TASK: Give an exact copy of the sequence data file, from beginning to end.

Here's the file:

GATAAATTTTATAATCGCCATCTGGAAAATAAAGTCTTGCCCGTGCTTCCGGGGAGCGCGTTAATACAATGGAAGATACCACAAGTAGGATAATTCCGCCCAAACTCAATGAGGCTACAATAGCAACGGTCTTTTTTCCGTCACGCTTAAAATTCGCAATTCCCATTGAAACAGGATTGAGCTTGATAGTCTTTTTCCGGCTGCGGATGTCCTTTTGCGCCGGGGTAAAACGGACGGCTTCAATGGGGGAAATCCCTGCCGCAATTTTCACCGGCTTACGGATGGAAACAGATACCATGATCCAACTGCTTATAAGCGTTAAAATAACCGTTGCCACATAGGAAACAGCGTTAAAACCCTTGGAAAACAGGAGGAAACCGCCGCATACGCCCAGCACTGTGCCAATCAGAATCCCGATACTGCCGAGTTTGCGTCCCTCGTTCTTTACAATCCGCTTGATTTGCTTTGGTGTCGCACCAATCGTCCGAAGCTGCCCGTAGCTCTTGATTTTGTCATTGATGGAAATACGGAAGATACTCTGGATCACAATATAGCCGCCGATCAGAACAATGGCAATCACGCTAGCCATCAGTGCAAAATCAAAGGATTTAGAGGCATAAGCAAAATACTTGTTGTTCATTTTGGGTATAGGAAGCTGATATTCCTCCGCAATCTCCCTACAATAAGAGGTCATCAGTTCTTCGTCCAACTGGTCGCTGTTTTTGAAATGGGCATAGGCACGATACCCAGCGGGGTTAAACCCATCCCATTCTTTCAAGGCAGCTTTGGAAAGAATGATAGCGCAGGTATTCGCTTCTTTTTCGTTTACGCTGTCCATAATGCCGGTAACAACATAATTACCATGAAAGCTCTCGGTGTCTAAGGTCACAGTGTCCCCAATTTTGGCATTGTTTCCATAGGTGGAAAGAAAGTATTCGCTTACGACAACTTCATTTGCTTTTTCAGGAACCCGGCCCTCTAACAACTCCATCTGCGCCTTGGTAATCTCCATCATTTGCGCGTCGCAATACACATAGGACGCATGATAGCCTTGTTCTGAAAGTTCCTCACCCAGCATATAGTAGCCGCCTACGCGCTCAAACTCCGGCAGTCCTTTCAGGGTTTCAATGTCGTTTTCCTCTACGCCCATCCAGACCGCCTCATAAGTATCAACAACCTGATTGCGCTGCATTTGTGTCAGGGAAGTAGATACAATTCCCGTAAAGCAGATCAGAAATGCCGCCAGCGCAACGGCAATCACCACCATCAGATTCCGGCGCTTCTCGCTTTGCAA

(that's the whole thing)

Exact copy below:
GATAAATTTTATAATCGCCATCTGGAAAATAAAGTCTTGCCCGTGCTTCCGGGGAGCGCGTTAATACAATGGAAGATACCACAAGTAGGATAATTCCGCCCAAACTCAATGAGGCTACAATAGCAACGGTCTTTTTTCCGTCACGCTTAAAATTCGCAATTCCCATTGAAACAGGATTGAGCTTGATAGTCTTTTTCCGGCTGCGGATGTCCTTTTGCGCCGGGGTAAAACGGACGGCTTCAATGGGGGAAATCCCTGCCGCAATTTTCACCGGCTTACGGATGGAAACAGATACCATGATCCAACTGCTTATAAGCGTTAAAATAACCGTTGCCACATAGGAAACAGCGTTAAAACCCTTGGAAAACAGGAGGAAACCGCCGCATACGCCCAGCACTGTGCCAATCAGAATCCCGATACTGCCGAGTTTGCGTCCCTCGTTCTTTACAATCCGCTTGATTTGCTTTGGTGTCGCACCAATCGTCCGAAGCTGCCCGTAGCTCTTGATTTTGTCATTGATGGAAATACGGAAGATACTCTGGATCACAATATAGCCGCCGATCAGAACAATGGCAATCACGCTAGCCATCAGTGCAAAATCAAAGGATTTAGAGGCATAAGCAAAATACTTGTTGTTCATTTTGGGTATAGGAAGCTGATATTCCTCCGCAATCTCCCTACAATAAGAGGTCATCAGTTCTTCGTCCAACTGGTCGCTGTTTTTGAAATGGGCATAGGCACGATACCCAGCGGGGTTAAACCCATCCCATTCTTTCAAGGCAGCTTTGGAAAGAATGATAGCGCAGGTATTCGCTTCTTTTTCGTTTACGCTGTCCATAATGCCGGTAACAACATAATTACCATGAAAGCTCTCGGTGTCTAAGGTCACAGTGTCCCCAATTTTGGCATTGTTTCCATAGGTGGAAAGAAAGTATTCGCTTACGACAACTTCATTTGCTTTTTCAGGAACCCGGCCCTCTAACAACTCCATCTGCGCCTTGGTAATCTCCATCATTTGCGCGTCGCAATACACATAGGACGCATGATAGCCTTGTTCTGAAAGTTCCTCACCCAGCATATAGTAGCCGCCTACGCGCTCAAACTCCGGCAGTCCTTTCAGGGTTTCAATGTCGTTTTCCTCTACGCCCATCCAGACCGCCTCATAAGTATCAACAACCTGATTGCGCTGCATTTGTGTCAGGGAAGTAGATACAATTCCCGTAAAGCAGATCAGAAATGCCGCCAGCGCAACGGCAATCACCACCATCAGATTCCGGCGCTTCTCGCTTTGCAA